The formula (desire + waiting = demand) comes into contest with the growing Omnichannel world of luxury goods and services. Who needs to wait for an object of desire when according to Bloomberg Business, “Only 40 percent of high-end brands don’t sell via the Web”. One of the longest holdouts for creating an e-commerce platform is Chanel and they are currently set to make the change in 2017. To this point, Chanel justified its decision to remain offline by maintaining that the in-store customer experience is of critical importance to the brand and customer experience. But for many consumers, e-commerce is beyond the norm and is often the preferred path to purchase. With millennials representing more than 25% of the US population and representing upward of $200 billion annually in buying power, they hold increasing influence over retailers and luxury brands. Bruno Pavlovsky, Chanel’s President of Fashion said about opening up sales for the brand online recently in an interview, “It’s not so much a shift. It’s an evolution to better serve our customers. It’s more e-service than a pure e-commerce approach.”
Chanel’s move is bound to impact the rest of the luxury fashion world. While the price point will remain the same, strengthening the label’s air of exclusivity, the items will arguably be far more accessible than ever before to an even wider audience. For a brand that’s held onto its luxury status without catering to the masses, this switch in business practice raises concerns that e-commerce will ultimately diminish the label. The shift also insures a larger growth in revenue as reports have shown that online sales in the world of luxury fashion are growing two times as fast as the market itself. In an age when half of luxury shoppers are already shopping and purchasing online, opening up an e-commerce platform seems like a logical business strategy. How it may affect Chanel as a luxury brand however, is not so easy to predict.
SLOWING AGING AND LIVING LONGER
It’s curious that society values consumable goods that have aged and improved over time but when it comes to our appearance, Time is definitely more foe than friend. Anti-aging products at every price range (mass to luxury) promise to slow or halt the march of time across our face and body. Halting the appearance of aging from head to toe has been the general practice of those with means for decades now and the cosmetic surgery industry has never been healthier – topping out at just over 8 billion in 2016. Even the best surgeons around the globe can only alter and affect the appearance of aging. The big prize for making a dent in living longer falls into the hands of genetics and bioscience.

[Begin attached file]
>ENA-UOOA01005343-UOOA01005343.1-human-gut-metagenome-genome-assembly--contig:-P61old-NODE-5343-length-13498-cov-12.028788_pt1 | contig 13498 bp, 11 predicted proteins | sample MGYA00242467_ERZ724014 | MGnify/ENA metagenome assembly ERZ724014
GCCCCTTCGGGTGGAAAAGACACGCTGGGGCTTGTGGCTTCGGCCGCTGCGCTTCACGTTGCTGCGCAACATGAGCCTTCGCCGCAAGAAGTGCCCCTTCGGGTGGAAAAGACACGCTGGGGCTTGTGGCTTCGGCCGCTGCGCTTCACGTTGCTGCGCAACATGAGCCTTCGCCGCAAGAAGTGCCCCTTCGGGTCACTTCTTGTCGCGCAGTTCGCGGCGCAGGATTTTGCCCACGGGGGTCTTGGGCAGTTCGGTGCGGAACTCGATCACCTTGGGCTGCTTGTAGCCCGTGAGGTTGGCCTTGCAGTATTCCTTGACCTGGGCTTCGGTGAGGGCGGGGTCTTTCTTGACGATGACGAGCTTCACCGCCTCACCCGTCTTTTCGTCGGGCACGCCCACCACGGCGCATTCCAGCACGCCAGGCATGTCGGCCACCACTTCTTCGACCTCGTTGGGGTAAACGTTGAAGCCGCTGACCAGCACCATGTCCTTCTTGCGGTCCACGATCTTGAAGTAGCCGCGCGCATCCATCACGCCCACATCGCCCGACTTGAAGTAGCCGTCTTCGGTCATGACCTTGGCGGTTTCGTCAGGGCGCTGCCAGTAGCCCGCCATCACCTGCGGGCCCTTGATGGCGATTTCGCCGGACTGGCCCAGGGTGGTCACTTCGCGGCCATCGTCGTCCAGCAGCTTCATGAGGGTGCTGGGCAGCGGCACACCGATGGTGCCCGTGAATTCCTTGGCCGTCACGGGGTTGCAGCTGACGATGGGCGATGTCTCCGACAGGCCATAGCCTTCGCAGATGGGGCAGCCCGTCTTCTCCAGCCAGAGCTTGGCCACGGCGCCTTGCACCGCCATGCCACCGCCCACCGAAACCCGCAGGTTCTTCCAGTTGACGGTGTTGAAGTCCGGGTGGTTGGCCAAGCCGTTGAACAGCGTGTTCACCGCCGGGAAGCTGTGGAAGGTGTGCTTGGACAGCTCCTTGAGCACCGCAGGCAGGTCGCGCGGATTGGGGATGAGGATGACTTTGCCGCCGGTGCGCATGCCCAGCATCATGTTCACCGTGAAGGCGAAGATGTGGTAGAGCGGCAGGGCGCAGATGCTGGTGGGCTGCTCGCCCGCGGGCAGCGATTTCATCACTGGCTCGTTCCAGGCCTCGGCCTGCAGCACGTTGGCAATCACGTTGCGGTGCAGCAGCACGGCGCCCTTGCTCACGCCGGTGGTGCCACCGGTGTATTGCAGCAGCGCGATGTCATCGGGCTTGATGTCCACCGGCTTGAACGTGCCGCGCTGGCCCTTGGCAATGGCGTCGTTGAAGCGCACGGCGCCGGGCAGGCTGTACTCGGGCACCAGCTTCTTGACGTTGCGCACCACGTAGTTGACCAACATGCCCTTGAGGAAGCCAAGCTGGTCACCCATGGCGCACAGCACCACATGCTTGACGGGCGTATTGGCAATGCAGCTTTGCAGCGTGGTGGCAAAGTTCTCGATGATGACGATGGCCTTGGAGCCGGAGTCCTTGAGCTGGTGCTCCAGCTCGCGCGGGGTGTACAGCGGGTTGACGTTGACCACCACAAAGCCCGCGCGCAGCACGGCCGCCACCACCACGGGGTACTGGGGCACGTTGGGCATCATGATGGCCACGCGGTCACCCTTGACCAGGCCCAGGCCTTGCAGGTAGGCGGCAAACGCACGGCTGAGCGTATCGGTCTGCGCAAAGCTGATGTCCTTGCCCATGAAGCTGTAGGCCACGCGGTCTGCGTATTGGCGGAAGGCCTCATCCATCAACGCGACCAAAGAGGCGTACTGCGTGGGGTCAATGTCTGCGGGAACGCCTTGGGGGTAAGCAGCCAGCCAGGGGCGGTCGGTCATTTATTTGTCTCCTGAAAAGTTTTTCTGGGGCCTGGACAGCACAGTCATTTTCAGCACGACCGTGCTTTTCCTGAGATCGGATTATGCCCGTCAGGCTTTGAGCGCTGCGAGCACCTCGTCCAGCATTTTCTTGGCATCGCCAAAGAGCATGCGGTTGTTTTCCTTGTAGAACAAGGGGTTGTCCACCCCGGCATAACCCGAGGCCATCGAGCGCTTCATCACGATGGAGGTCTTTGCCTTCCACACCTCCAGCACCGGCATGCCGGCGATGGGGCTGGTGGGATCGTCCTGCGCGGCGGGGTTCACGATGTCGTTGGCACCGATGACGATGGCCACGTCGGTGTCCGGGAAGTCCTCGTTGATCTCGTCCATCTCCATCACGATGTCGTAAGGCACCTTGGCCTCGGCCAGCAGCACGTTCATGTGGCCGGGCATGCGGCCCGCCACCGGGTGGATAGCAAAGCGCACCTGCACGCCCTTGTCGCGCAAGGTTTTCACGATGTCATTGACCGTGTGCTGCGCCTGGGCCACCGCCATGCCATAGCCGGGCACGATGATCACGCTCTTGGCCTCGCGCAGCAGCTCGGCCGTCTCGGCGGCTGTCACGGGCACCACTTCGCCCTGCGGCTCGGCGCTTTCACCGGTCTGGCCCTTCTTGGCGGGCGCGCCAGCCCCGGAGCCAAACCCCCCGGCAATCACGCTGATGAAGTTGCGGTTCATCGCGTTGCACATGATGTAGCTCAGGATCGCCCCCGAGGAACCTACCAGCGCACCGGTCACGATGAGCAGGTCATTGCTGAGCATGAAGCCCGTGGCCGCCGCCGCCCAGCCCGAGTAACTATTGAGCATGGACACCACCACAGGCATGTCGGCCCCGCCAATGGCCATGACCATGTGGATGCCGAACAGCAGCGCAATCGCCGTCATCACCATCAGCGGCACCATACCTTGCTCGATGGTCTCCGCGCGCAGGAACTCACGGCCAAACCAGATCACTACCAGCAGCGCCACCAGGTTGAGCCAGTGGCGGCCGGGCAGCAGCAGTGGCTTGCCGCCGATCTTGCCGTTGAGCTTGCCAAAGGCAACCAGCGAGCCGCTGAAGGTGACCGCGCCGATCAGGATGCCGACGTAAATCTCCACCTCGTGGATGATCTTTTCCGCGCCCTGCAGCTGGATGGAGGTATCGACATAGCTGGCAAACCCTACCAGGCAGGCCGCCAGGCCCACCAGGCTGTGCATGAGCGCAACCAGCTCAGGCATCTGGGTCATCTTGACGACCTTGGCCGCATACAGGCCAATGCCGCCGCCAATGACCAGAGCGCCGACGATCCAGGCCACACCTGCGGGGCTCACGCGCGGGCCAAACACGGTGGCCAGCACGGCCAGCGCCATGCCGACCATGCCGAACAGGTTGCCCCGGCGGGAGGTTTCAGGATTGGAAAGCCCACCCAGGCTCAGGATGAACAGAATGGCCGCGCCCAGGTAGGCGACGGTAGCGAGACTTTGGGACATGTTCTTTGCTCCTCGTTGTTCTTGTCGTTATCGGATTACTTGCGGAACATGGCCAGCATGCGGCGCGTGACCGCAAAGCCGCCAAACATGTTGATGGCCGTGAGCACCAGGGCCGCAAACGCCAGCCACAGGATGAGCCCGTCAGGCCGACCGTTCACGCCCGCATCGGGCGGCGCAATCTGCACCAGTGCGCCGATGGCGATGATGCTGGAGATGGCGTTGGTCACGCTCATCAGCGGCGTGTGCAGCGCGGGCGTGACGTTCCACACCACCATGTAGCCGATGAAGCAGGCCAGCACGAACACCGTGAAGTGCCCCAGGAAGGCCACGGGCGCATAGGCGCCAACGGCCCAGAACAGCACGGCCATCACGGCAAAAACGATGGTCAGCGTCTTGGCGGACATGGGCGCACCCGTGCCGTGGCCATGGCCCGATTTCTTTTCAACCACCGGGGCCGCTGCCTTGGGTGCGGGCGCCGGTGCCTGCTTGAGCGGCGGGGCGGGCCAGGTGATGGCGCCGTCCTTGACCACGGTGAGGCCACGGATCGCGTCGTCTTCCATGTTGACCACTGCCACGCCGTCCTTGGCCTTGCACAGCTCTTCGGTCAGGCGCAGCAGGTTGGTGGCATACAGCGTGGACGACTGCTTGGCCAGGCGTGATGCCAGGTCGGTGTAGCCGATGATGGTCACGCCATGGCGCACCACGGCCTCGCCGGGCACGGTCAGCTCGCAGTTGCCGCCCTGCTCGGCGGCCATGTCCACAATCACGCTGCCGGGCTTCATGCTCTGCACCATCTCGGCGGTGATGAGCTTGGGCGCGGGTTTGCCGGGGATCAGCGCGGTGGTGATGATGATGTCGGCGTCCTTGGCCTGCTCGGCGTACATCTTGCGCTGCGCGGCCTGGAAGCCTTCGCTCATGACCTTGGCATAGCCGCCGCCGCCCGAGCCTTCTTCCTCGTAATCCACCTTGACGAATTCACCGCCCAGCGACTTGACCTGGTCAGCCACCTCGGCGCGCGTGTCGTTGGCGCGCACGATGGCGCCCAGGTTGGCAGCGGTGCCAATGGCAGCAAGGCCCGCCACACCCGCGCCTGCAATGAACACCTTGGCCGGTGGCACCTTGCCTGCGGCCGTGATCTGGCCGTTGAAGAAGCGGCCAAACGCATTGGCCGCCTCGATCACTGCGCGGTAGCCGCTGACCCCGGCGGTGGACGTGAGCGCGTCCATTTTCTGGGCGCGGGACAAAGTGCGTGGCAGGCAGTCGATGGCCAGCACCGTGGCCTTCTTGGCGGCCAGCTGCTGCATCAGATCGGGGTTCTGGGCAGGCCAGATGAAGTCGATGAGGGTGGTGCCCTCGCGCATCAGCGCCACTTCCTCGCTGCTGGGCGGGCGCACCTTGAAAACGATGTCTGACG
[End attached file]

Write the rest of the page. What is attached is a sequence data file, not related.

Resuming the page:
The hunt for unlocking the secrets to aging and assisting us in our desire for longevity seems to be found by the decoding of our DNA. Human DNA is a genome composed of 23 pairs of chromosomes, which breaks down into six billion pieces that all come together to give each person their unique characteristics and properties. While we have the ability to sequence important parts of the genome, the ability to know the entire sequence has the potential to make huge strides in the area of understanding and predicting disease, and more importantly, to personalize medicine.
Craig Venter, one of the first people to map the human genome, offers an executive physical at his latest venture, the La Jolla, California based Human Longevity, Inc. For $25,000, the company will sequence your DNA and run a full complement of tests to determine your risk for heart disease, melanoma, dementia, and other ailments. “Having the ability to control health and life outcomes is the ultimate luxury,” he says. To “buy” more precious time and extending life through a deeper understanding of how we can chart a personal path to better health is no doubt a prize most coveted.
To be continued…
Part 2: Time is A Powerful Luxury Differentiator